The next round of sanding with 1000 grit paper removes the 800 grit scratches and further smooths the finish…

1500 grit paper removes 1000 grit scratches in the finish and the cutting is done…

2000 grit removes 1500 grit scratches and begins to polish the finish…

And to finish the sanding phase, 2500 grit removes the 2000 grit scratches. By the time you get to 2500 grit, the surface is extremely smooth. I think you could polish an apple with 2500 grit paper…

To get the final finish, I am going to use two different glaze polishes. These polishes are extremely fine grit and they will remove the 2500 grit scratches leaving a mirror shine. The first two polishing sessions are with a product called TR3. I do this twice because even at a finish of 2500 grit, the polish has some work to do. TR3 is a great product and gives a very nice deep shine finish. However, I complete the final polishing with a product called Meguiar’s Mirror Glaze. This polish seems to have a finer cut than TR3 and when applied over it, provides a beautifully smooth finish.

Moving on the final reassembly, the needle bar, presser foot bar, and the other bits and pieces in the sewing machine head are installed.

After attaching the motor and reassembling all of the bits and pieces back on the machine, the restoration is complete. The machine looks almost as it would have 102 years ago… and probably better than it did 101 years ago! Have a look…

With this restoration done, all of my expectations have been met, and in some respects exceeded! The machine is powerful and sews a beautiful straight stitch. The original sphinx decals and the original japanned paint is protected under a beautifully smooth layer of shellac. I hope you would agree that this antique model 15K is a beautiful example of a machine of its vintage.

If you like what you see please visit our Etsy store at, and see this beautiful model Singer Model 15K and all of our other restored fine quality vintage sewing machines. If you have any questions, please contact Lee at

Tell me what you think!

Published by pungoliving

First and foremost, I decided to share some of my experiences with vintage all metal sewing machines. It is a natural progression of my life experience exercising my hands and my mind. My background is a simple story... graduating High school, I wanted a trade. I landed an apprenticeship at Norfolk Naval Shipyard in welding. 5 years later after earning certification and working in many different environments, I decided to enroll in College and earn an Engineering. At the same time, I married a wonderful girl and started a new life. Graduating College with a degree in Structural Engineering, I began a 35 year career in the Federal Government. Along the way, we were blessed with 3 beautiful children. Earning a Masters degree in Engineering and registration as a Professional Engineer I worked for the benefit of my family and my Country. Over the years, I have pursued many different hobbies... woodworking, car mechanics, astronomy, and taking apart and putting together all sorts of things. Pretty much anything I could put my mind and my hands into. So now, many years later, I am retired and finally able to wile away my days at home with the love of my life. Her interests have always been in sync with mine, but spending so much free time with her, I realized how broad her talents are! One interest she is particularly fond of is sewing. It didn't take me long to put 2+2 together and realize that I could do something with this. So, acquiring, adjusting, servicing, and restoring sewing machines was a win-win. I have a hobby that is detailed, involves tinkering with precision engineered high quality manufactured machines, while she has an opportunity to sew on various different makes and models of sewing machines. While there are many that have information on line, and what I have to say more than likely has already been said, I wanted to contribute to that conversation and learning gleaned from my experience and research.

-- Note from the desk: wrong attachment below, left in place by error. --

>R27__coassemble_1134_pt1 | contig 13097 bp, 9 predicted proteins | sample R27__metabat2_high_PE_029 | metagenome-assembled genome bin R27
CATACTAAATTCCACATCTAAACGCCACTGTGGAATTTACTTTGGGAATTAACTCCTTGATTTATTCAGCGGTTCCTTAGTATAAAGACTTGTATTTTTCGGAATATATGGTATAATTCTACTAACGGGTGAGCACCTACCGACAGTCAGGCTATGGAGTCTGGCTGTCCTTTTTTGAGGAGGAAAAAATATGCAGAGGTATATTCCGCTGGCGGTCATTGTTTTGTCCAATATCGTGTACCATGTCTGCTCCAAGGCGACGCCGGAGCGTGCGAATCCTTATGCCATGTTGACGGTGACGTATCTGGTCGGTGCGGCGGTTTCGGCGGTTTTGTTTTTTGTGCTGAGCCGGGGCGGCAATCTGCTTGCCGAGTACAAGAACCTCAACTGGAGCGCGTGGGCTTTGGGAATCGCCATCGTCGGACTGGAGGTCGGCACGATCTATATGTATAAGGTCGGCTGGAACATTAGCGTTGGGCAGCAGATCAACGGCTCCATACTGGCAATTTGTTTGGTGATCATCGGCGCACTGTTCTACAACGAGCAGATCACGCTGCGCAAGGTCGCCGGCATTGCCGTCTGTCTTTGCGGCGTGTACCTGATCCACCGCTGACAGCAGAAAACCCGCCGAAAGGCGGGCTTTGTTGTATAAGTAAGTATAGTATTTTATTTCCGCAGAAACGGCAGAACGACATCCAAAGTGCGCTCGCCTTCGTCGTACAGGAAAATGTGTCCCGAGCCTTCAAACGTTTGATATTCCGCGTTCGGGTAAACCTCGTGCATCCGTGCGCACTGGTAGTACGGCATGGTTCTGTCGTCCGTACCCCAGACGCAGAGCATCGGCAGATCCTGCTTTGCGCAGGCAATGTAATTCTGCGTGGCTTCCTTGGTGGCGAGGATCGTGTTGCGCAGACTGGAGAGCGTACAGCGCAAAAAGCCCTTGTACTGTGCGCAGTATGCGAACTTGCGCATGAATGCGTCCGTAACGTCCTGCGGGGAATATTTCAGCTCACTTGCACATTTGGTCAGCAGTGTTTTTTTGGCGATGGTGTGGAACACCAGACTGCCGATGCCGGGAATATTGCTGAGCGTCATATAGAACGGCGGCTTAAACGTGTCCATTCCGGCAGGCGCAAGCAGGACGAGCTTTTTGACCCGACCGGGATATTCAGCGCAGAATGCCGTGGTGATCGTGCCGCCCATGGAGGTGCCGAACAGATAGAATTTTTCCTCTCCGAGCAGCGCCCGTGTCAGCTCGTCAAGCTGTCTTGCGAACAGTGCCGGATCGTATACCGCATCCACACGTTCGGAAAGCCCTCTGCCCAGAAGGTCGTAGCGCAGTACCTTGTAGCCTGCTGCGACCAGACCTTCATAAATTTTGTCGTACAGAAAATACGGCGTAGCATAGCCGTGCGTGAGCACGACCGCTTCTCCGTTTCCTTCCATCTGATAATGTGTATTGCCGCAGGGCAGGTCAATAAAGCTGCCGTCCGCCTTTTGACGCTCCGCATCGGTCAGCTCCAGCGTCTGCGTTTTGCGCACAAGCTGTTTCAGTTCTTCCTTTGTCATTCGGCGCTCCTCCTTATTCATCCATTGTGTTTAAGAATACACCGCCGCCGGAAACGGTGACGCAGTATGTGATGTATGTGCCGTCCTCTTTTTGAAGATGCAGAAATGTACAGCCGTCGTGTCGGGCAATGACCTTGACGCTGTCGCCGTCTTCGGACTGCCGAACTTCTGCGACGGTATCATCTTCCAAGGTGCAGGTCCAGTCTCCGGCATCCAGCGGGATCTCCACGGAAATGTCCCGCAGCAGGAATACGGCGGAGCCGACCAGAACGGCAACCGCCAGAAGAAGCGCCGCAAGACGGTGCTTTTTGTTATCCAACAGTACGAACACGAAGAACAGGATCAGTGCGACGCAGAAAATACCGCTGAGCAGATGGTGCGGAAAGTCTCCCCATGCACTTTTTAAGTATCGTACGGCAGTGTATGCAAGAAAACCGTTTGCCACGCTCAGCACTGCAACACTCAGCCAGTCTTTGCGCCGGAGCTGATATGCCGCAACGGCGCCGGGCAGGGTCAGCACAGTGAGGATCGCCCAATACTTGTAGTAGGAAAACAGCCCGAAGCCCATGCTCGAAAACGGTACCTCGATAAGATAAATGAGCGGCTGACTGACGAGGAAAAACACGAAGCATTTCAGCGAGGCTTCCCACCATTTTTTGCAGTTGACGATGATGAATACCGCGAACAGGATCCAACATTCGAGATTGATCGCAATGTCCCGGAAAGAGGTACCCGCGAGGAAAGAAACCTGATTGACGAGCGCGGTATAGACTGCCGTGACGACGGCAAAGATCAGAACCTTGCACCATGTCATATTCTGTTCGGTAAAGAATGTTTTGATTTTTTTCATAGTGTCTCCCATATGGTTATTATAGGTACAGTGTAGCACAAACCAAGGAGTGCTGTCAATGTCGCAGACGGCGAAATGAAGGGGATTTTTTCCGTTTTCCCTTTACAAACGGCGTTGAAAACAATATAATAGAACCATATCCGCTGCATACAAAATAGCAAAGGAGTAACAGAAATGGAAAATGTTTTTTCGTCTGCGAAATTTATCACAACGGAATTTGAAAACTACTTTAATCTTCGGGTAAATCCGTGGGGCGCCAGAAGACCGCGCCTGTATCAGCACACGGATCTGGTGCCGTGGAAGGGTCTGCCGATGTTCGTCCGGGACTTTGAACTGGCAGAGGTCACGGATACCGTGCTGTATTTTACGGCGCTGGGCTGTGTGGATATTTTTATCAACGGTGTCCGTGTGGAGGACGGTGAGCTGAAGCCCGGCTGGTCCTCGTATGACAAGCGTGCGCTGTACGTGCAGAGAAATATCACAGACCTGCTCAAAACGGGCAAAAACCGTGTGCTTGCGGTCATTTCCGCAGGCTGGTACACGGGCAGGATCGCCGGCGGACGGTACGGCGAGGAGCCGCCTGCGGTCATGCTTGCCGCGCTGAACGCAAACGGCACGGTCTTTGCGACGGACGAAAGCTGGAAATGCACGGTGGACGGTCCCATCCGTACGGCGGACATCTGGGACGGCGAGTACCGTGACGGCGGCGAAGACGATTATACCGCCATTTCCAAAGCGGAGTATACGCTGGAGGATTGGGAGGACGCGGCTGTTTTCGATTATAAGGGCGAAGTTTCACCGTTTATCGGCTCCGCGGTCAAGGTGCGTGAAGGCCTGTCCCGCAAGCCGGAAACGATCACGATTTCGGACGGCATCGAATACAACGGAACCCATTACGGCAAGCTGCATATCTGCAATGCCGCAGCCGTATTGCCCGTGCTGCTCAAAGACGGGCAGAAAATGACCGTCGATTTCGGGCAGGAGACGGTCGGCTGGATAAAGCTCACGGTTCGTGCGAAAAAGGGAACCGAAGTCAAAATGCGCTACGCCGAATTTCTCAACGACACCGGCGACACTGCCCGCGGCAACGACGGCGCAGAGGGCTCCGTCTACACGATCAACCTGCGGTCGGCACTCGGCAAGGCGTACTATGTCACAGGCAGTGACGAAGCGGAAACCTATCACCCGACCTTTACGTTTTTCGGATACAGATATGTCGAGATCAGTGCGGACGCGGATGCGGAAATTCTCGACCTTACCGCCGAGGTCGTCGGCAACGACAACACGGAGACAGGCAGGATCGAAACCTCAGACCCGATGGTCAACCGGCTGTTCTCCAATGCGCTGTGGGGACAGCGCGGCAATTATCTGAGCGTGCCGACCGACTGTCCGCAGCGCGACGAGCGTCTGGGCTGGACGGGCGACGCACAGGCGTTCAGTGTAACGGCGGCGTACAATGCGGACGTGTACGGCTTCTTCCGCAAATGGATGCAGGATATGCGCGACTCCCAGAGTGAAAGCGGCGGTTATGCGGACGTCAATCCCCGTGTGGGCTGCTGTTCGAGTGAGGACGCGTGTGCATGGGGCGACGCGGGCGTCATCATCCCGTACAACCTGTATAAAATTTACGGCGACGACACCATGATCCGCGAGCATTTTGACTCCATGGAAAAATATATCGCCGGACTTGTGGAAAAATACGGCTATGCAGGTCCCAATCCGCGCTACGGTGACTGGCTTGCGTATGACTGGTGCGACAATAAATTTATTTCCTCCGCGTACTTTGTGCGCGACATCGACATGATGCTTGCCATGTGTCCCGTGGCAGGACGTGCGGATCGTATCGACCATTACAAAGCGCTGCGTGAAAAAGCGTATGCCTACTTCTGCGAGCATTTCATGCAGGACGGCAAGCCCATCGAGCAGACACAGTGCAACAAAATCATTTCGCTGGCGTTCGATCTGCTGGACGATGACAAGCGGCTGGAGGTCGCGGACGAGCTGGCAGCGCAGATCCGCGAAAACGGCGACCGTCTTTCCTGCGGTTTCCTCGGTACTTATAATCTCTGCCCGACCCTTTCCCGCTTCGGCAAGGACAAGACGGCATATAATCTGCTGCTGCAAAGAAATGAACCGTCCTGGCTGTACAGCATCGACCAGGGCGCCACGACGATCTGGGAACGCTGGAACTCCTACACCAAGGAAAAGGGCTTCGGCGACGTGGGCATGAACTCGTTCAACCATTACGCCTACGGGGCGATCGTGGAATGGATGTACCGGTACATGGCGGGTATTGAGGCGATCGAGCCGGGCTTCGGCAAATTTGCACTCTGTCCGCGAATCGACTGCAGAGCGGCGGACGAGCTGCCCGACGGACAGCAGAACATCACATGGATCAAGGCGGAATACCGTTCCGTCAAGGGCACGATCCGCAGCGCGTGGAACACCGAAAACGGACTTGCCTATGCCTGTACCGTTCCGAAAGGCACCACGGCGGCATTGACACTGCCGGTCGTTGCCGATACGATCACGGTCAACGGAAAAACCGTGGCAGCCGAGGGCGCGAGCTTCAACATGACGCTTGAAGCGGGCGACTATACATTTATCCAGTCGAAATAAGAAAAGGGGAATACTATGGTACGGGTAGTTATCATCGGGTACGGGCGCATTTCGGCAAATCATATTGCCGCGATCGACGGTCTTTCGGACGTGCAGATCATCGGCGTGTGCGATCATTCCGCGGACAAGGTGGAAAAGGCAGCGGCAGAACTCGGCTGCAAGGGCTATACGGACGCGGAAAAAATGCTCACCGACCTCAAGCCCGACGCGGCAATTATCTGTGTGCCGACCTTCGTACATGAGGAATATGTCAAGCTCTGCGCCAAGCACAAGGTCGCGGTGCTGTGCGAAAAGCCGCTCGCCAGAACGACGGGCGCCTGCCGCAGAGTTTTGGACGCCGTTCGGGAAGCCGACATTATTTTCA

3 thoughts on “Restoration of an Antique Singer Model 15K “Sphinx” Sewing Machine

  1. Congratulations for your nourishing blog. I’ve had a problem with my Singer machine, an old 15K model with sphinx decals, just the same that we can see in your post except for the electrical device. The machine sewed perfectly, but the mechanism to make the bobbin was not working properly due to the stuck wheel. I was able to take off the wheel with a few gum hammer blows (A big mistake, I knew it too late) and after that… the machine was not sewing well… only a few stitches and the timing was lost. I wonder what can I do to fix it. If you have any idea, it would be great. As far as a I know, pins in that model can not be remove. Thank you so much in advance and congratulations again.